While he was hiding in Somerset, St. Neot's Life says that he took shelter in the hut of a swineherd, being alone and without his men. One day, while the swineherd was tending his swine, and his wife was busy tending to domestic chores, she asked Alfred to keep an eye on the loafs (not cakes) that were in the oven. Alfred, who was a little pre-0ccupied, was deep in thought and did not notice the loafs were starting to burn. The housewife came back and chided him saying that he has no interest in tending them but he probably has no such difficulty in eating them. After which he recognized this as a duty sent to him by God and he tended the loafs with much diligence after that. When he left the swamps, after learning his lesson, he rallied the English and scored a decisive victory against the Vikings at the Battle of Ethandun.
The Vita Prima Sancti Neoti was written 100-150 years after the events had taken place. The incident it reports also resembles the trials of Marius (Julius Caesar's uncle) at Mintunae when he was fleeing from Sulla. However it made its way into Asser's Life of Alfred in 1574, when the Archbishop of Canterbury, Matthew Parker, inserted it into the first printing of Asser's book. The story took hold and has been repeated ever since. It is a lovely story. If you eat any cake or loafs over the Easter Weekend, have a thought for poor Alfred and all the difficulties he endured. He was a fellow lover of books.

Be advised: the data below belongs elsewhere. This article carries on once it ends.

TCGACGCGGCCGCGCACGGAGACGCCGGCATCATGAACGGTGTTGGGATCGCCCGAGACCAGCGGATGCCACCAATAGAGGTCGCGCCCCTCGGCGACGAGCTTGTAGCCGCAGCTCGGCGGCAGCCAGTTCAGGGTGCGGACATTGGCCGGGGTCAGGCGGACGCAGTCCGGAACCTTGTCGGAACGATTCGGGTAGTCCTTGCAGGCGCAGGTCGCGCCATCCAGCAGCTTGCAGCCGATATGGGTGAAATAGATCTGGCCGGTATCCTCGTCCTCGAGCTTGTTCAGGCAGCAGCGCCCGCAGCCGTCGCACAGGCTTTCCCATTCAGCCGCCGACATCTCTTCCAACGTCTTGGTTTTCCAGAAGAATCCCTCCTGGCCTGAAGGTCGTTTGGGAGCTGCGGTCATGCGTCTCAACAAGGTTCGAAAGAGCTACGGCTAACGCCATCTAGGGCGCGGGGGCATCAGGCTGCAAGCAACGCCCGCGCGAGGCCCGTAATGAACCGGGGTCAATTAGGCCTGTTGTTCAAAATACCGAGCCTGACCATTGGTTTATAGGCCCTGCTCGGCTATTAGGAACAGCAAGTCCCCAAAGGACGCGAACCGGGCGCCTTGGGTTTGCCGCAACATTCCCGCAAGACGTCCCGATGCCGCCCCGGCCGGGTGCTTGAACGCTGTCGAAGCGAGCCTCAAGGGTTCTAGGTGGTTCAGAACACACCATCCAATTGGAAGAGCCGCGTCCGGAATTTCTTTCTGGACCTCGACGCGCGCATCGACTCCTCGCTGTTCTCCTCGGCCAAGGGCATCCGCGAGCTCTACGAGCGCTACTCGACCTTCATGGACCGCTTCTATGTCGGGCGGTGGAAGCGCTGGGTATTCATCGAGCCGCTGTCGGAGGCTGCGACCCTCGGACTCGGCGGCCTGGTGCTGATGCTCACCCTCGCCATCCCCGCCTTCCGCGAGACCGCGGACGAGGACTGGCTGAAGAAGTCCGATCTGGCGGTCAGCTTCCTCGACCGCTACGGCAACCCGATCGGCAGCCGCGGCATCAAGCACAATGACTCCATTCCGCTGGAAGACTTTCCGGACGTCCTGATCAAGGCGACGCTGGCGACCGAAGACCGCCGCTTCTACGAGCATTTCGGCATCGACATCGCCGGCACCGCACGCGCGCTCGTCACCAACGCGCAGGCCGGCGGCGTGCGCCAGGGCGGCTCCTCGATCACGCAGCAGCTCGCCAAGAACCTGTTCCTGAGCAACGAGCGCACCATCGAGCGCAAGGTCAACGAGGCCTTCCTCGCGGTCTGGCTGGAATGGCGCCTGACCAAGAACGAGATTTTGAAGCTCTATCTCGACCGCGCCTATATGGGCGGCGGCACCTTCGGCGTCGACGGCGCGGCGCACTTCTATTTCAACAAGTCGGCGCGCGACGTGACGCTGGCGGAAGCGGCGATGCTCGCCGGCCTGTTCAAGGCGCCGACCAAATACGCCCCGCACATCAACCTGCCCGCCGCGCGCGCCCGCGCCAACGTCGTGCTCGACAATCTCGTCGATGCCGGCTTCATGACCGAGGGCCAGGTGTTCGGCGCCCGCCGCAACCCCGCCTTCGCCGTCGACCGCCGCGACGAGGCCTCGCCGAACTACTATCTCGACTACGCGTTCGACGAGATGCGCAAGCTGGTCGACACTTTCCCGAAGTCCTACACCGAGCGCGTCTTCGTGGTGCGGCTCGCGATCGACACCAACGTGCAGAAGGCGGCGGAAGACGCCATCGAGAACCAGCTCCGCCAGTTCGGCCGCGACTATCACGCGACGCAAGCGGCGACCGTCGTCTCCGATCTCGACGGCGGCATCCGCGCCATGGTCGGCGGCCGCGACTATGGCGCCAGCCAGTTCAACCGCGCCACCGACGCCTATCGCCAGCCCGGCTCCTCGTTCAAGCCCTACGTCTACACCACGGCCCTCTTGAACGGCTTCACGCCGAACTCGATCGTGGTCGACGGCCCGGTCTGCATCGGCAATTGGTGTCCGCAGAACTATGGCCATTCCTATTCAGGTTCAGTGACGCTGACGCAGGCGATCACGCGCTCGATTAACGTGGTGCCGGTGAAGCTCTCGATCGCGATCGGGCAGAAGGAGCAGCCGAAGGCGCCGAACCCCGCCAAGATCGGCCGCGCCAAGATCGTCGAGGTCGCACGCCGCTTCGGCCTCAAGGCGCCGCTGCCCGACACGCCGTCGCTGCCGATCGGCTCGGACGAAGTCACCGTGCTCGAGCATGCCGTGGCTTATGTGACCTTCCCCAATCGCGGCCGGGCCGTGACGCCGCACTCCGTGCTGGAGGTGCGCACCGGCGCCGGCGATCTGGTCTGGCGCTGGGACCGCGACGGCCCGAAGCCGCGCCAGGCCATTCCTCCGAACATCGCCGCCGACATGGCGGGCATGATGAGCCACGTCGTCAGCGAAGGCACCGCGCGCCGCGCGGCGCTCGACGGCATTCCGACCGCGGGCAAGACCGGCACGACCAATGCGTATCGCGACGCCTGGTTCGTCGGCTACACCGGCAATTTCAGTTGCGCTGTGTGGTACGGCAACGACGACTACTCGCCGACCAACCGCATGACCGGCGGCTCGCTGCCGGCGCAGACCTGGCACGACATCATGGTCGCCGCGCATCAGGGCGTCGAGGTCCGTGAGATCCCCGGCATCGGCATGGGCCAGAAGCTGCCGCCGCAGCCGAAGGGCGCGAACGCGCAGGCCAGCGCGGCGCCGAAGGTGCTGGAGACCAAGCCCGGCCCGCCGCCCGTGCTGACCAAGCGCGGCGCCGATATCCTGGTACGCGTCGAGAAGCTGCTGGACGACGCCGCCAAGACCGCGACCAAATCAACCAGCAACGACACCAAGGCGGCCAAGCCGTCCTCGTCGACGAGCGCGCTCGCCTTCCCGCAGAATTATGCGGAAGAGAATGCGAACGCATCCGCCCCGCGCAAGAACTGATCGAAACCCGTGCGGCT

the above image is courtesy of Wikicommons
Here is a nice history on the Eccles cake by the Salford Town Council.

Sunday, April 10, 2011

Treating Mental Illness The Medieval way

.....I have been reading Bede and his account of St. Oswald and the many miracles effected by the dirt on which he breathed his last. When one considers the demons and illnesses that a handful of dirt placed in a cup of water and drunk has cured, one has to wonder how much illness was due to micronutrient deficiency especially of minerals. It makes a case for orthomolecular psychiatry. As I often say, one has to eat one's peck of dirt before one dies.